Monday August 4, 2014, 48 miles (77 km) – Total so far: 3,637 miles (5,854 km)
Am I still grumpy? No, not too bad. Verne’s irrepressible goofy grin and outstretched arms indicate the rest of the crew is feeling pretty good, too. It is very, very early, but the goal is to get down the road and out of this valley with its shoulderless roads before many people wake or decide to head into Kalispell. Once we get out into the Flathead Valley the road should have a shoulder. Then, once we hit Hwy 93, we can hook up with a bike path into Kalispell.
So off we go in the very early tinges of first light. The road climbs to curve up and around the glaciated valley wall. Down below, private homes perched on cliff ledges and forested slopes line the lake. Once through this narrow constriction, the valley opens up and the road cuts through grassy flats and sloping glacial debris. We curve down and across a fault line – I can’t pick it out at the surface but know it’s there. As the light increases, so does the traffic. By the time the sun is fully out, and we are pedalling across gently hilly expanses of prairie which mantle the glacial debris mounds, I am being passed every minute. I do have a shoulder, though, except for one bridge, where the cars actually wait patiently behind me to cross.
Kalispell has grown tremendously in the past 15 years, and the valley is full of commuters. By the time we hit Hwy 93, the traffic is heavy. Between 2000 and 2010, Kalispell’s population grew by 40 percent. It is expected to hit 25,000 residents next year. The county is the second-fasting growing in the state. There are heaps of people heading into town today from the south. The MT bike map, which dates from 2004, has a traffic count of 8600 cars/530 trucks per day along this section of Hwy 82. This increases to 14,990/740 on Hwy 93. So I can only imagine how much greater those numbers are today than when the bike map was published (time to update MT DOT!).
The bike path into town parallels Hwy 93 for quite a few miles through various sorts of industrial buildings. I imagine that, from above, the industries strung along the highway would look like scattered outliers populating a line drawn on a scatterplot. Near the airport, the bike path dives under the road along a creek then curves through the western reaches of the valley plains. This whole area was bulldozed by continental glaciers grumbling down the Rocky Mountain Trench, so the wide, flat expanses look more eastern than western Montana. The only reminders of geographic location are the low mountains of the Salish Range at the edge of the plains to the west and the high peaks of the Swan Range to the east. Both ranges are bathed in grey clouds and a smoky haze today.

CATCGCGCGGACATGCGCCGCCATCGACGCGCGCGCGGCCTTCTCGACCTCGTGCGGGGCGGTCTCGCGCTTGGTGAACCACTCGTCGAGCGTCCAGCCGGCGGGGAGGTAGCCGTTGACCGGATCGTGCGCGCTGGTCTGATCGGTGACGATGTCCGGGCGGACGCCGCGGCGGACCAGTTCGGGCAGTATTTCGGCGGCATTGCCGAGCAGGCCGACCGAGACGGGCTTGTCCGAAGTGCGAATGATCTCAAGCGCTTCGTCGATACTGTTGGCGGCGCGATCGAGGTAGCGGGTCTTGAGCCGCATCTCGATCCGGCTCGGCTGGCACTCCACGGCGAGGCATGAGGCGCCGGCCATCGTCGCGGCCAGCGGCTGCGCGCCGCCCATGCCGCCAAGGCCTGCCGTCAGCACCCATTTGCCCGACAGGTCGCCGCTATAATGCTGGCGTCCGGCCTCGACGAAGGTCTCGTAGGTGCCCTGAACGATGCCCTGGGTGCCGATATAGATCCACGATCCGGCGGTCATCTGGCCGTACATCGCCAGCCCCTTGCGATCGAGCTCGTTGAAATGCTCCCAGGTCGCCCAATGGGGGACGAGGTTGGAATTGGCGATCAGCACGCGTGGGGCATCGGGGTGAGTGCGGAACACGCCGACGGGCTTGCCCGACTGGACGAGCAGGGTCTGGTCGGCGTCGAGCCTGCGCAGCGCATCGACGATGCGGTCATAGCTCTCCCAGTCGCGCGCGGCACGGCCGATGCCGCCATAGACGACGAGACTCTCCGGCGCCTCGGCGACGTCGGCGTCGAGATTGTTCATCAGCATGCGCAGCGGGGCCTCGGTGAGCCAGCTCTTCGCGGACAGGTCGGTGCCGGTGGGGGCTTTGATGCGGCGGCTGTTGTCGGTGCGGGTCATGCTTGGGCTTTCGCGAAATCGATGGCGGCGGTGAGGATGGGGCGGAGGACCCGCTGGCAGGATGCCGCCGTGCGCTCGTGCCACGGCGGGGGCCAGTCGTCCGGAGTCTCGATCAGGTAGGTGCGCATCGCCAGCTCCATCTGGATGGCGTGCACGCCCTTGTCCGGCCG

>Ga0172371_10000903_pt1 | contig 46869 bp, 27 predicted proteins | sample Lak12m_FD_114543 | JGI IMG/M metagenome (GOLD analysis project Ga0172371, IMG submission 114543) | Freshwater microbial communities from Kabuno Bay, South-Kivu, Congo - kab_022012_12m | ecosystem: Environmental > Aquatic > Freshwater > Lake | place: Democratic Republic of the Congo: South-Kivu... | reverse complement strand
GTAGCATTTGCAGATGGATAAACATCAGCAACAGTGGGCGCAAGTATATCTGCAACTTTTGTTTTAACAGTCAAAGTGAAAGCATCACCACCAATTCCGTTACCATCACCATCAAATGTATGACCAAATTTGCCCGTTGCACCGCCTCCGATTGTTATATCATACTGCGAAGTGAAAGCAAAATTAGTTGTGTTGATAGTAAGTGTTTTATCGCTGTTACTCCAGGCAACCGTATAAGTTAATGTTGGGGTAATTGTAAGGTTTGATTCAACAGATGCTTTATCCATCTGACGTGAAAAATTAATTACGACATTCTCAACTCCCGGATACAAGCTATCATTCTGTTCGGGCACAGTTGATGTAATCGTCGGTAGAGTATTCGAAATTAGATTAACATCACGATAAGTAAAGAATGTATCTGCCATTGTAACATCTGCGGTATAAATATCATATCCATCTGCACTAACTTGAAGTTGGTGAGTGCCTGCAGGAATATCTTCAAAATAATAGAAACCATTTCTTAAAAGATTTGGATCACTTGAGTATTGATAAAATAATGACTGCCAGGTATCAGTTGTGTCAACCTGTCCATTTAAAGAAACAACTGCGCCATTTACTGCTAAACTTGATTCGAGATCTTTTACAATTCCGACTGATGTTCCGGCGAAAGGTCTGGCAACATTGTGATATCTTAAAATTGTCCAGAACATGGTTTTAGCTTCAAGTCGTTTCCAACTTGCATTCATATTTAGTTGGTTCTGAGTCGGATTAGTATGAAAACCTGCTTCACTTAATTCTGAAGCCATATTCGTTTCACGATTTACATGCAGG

We’ve been fighting a pretty substantial headwind since we turned north, and it is a nice respite when we hit some protection from the wind in the form of a sound barrier and the new, big, boxy houses on tiny lots off to the right. I head into town at the northern end of this suburb on a road that not long ago would have been a country lane. This road dumps you into older bits of downtown.
I ride around, and the building that looks like it should be the post office is the library. Indeed, this used to be the old federal building that housed the post office, Forest Service, Land Office and Weather Bureau. You can connect to wifi outside; there is no password. A check of my email brings more disappointing news. My friend Jenny, who has ridden with me for a week or so on my past two tours, cannot meet me in Glacier. She just can’t swing the time off this year. There is no email from another friend who is vacationing with family in Columbia Falls at the moment. I’ve been doing my best to keep in touch in regard to when I might be close to him, so knowing he is 15 miles away but not letting me know yay or nay about meeting is frustrating. It makes me sad, but puts me in my place. It lets me know that I am not as important to him as he has been to me. Oh well – I did the best I could on my end to make it work and that is the best I can do.
I stop by the bike shop in town. They don’t talk down to me. They are enthusiastic about my ride. They give me crap for not swapping out my chain every 1,000 miles (I usually average about 2500 to 3000 miles per chain). But they have a chainring they can make work for me without having to order something in. I will take the bike in tomorrow morning and they’ll work some magic, and install a new chain.
I head out to the northern end of town. It is all big box stores and cancerous commercialism out here. It all looks like it just sprouted in the past few years. There is a huge bypass project carving through hills to the west. The downtown area was really choked by all of the traffic, and I can see the need for a bypass, but I imagine anyone living here for a long time can’t really recognise Kalispell anymore.
I head out to the Rocky Mountain Hi RV park. They have tent sites, and it’s only about $20 with discounts. The tent sites have some shade but are a long walk to the amenities block. The chick says I should be able to pick up wifi at the sites, but I can’t even get on outside of the office. Way too many people and not enough bandwith – that seems quite typical at RV parks. Still, if you are a family with kiddos, this is the place to be. There is a creek to play in with a deep waterhole for jumping, and a huge grassy play area with a bunch of equipment and plenty of shade. Works for me, but reminds me how far removed my life and priorities are from ‘normal’ America.